Sun Oct 14
Disjecta, 114 NE Russell
Tues Oct 16
No Wave is a musical genre that can be loosely defined as the emphatic union of punk aggression and dance funkiness. No Wave had a pretty nice heyday in the late '70s and early '80s, especially among the New York art set, and included noisy bands (Lydia Lunch's Teenage Jesus and the Jerks, DNA, and Mars), along with more rhythm-oriented bands (Space Negroes, Come On, and ESG). For the most part, No Wave is characterized by emphatically abrasive guitars and dance-y beats; in case you haven't noticed, the Underground is currently having a No Wave revival freak-out.
"I think it's neat that there are bands out there that are doing things outside of the standard format, be it noisy or dance-y," says Sara Jaffe, who plays guitar in the Bay Area punk quartet Erase Errata, a band with a distinct No Wave influence. "They're appealing to the audience in some other way, and saying, 'I'm going to assault you with my crazy antics and noise, but I'm also trying to involve you.' I think it's fun.
"I think a lot of people are sick of shows where everyone just stands there and stares at the band because they're too nervous or too cool or whatever," she continues. "That's why I think bands like The Gossip are rad, because they totally get the crowd worked up, and they're not just wrapped up in the austerity of it."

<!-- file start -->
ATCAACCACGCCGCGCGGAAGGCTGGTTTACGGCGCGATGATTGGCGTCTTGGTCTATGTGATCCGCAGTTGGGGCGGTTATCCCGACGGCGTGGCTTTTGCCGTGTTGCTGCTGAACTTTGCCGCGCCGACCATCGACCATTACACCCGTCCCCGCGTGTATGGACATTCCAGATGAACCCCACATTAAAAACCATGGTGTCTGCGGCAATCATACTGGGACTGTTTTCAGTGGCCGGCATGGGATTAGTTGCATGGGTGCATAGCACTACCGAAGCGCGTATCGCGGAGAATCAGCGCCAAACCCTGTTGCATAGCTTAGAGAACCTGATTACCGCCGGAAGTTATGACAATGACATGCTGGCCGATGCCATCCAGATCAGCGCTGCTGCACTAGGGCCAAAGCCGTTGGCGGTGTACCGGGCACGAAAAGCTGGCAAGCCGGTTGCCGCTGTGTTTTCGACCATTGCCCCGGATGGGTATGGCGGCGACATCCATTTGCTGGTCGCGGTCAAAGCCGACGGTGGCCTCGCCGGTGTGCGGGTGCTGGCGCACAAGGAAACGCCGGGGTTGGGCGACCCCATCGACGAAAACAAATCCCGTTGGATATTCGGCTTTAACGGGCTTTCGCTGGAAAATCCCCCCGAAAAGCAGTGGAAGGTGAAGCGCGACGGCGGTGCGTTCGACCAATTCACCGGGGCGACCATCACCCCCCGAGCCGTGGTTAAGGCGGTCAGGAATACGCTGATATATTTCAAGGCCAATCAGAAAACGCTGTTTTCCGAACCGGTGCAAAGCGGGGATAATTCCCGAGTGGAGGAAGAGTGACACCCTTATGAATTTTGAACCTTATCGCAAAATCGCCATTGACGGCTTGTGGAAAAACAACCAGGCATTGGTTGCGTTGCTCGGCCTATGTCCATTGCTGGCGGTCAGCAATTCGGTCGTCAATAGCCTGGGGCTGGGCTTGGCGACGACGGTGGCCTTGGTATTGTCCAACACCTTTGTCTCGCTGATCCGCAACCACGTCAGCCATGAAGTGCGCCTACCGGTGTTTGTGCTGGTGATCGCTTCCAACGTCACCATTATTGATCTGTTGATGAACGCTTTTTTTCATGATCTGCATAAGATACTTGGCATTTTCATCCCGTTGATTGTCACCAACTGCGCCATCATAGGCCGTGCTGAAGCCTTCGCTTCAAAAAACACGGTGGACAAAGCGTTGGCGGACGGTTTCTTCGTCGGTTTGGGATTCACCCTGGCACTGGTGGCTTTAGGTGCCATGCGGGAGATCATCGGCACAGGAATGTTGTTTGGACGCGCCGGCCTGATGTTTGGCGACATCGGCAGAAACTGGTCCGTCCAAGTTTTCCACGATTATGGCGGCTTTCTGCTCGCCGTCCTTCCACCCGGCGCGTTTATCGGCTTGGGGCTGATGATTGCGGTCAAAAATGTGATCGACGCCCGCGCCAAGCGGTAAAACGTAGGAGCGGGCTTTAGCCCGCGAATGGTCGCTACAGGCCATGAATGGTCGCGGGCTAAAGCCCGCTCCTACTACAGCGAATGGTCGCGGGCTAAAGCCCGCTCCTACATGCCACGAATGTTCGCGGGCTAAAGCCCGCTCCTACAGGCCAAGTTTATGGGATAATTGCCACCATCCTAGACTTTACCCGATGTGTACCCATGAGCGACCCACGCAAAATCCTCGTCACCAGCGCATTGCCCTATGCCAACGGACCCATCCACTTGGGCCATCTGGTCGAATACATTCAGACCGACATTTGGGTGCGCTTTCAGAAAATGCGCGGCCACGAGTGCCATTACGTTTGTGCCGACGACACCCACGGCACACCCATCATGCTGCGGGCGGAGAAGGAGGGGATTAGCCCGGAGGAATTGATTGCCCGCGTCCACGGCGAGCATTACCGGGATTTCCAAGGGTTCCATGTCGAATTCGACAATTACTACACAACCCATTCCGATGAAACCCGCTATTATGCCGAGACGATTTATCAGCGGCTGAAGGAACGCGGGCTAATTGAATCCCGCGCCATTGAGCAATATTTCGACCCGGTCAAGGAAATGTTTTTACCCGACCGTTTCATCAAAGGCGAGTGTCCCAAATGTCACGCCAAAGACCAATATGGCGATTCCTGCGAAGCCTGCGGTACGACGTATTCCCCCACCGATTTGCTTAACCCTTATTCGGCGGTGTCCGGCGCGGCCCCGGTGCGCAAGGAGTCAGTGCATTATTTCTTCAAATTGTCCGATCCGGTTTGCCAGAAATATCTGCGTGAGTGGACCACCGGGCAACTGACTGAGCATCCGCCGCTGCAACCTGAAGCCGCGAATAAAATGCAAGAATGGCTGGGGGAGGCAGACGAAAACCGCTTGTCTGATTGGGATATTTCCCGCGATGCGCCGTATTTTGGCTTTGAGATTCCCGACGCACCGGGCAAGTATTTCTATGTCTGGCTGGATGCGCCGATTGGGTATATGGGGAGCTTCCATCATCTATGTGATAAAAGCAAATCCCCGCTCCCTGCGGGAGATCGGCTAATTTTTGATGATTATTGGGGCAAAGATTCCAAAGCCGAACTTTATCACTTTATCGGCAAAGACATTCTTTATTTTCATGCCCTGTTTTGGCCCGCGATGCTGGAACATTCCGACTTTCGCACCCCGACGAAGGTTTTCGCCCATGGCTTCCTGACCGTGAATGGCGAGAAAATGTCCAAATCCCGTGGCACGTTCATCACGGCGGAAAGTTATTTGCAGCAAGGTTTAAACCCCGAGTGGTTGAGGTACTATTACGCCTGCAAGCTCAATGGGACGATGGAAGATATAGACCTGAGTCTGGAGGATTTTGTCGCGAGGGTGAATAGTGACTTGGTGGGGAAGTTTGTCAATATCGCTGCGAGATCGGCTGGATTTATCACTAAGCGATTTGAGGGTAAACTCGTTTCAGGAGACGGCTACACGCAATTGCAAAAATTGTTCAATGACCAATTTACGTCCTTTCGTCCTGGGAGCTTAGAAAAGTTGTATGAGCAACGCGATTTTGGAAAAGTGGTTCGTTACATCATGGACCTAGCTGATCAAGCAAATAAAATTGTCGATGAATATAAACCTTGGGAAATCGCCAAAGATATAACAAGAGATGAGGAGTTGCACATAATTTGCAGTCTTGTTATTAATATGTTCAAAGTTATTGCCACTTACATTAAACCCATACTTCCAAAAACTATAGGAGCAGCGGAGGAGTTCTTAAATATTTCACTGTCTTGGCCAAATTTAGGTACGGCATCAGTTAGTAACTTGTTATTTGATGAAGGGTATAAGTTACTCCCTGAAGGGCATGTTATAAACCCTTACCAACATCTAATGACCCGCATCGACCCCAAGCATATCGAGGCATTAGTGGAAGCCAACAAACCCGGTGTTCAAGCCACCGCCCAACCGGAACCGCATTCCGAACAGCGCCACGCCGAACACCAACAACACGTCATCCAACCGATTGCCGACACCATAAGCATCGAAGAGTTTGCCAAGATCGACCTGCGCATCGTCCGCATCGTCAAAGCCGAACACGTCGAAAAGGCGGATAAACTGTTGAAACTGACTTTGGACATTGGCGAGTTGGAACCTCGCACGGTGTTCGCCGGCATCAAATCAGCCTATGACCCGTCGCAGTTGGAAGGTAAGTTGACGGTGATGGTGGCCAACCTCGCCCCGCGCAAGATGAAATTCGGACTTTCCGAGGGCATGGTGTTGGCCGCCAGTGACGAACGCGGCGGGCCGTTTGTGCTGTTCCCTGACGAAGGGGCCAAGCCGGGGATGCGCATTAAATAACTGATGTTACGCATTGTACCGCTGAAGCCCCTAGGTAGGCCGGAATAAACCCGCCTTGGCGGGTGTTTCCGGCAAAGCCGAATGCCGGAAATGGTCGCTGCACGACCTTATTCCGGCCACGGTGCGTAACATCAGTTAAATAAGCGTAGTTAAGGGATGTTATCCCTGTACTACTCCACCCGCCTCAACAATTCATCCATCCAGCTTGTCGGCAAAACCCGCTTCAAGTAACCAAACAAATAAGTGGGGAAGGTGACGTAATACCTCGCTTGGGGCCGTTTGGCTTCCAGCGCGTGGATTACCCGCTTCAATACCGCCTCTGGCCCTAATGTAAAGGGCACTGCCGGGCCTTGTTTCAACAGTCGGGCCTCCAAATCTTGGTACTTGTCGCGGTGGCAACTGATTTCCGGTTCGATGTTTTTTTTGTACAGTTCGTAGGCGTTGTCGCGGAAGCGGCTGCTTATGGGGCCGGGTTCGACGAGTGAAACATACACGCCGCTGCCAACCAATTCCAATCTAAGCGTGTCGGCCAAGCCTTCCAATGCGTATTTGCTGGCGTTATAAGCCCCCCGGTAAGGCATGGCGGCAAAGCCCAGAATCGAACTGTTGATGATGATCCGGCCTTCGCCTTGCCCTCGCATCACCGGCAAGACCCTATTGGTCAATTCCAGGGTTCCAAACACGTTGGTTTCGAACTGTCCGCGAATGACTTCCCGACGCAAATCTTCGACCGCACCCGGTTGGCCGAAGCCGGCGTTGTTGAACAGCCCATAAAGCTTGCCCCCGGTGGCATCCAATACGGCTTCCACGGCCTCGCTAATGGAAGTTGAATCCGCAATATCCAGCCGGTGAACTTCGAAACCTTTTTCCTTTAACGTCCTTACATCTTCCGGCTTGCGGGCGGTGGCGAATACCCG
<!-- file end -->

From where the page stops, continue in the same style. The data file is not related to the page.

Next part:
No Wave is certainly a trendy sort of music to play right now, and as with any far-reaching revival of a whole sound, it will probably be annoying in about three months. (Remember the Stooges/MC5 thing? Eeeek.) However, though Erase Errata's sound can fit into the "No Wave Underground," it's unfair to pass them off as a mere facet of a trend. The band's new record, Other Animals (recently released on Troubleman), is a testament to their exciting energy. It's filled with Jaffe's jarring, cut-to-pieces guitar lines, funky-ass drums and bass (Ellie Erickson and Bianca Sparta, respectively), and the scratchy, shocking vibrato of vocalist Jenny Hoyston, who only ceases her hypnotic singing to bleat on a trumpet. Erase Errata's live show is totally exhilarating; they perform with enough energy that, even after only two years as a band, their stage presence is as commanding as any charismatic veterans. (Personally, I rank them in between Le Tigre and The Intima for live energetic output.)
Erase Errata's music is spastic, and to pull off the confrontational noise they set to dance beats, they have to be tight. However, this allows their style of composition to be a sort of free-for-all. Sara says, "I think I just put my fingers on the fret board and mess around until something sounds good to me, without consciously thinking about what notes I'm playing When we had our first practice, we kind of said 'One-two-three, go!' We played spazzy stuff for like 30 seconds and said, 'Okay, next song.'"
Perhaps the reason No Wave is so popular right now is that it does juxtapose disjointed aggression with fun--it keeps all the anger of punk, but it's also very demented. It's carefree, and allows people to be aggressive by moving their bodies in a specific rhythm, and dancing is a good way to diffuse anger. That and, you know, 2001 is 1981 in many, many ways. Why not music, too?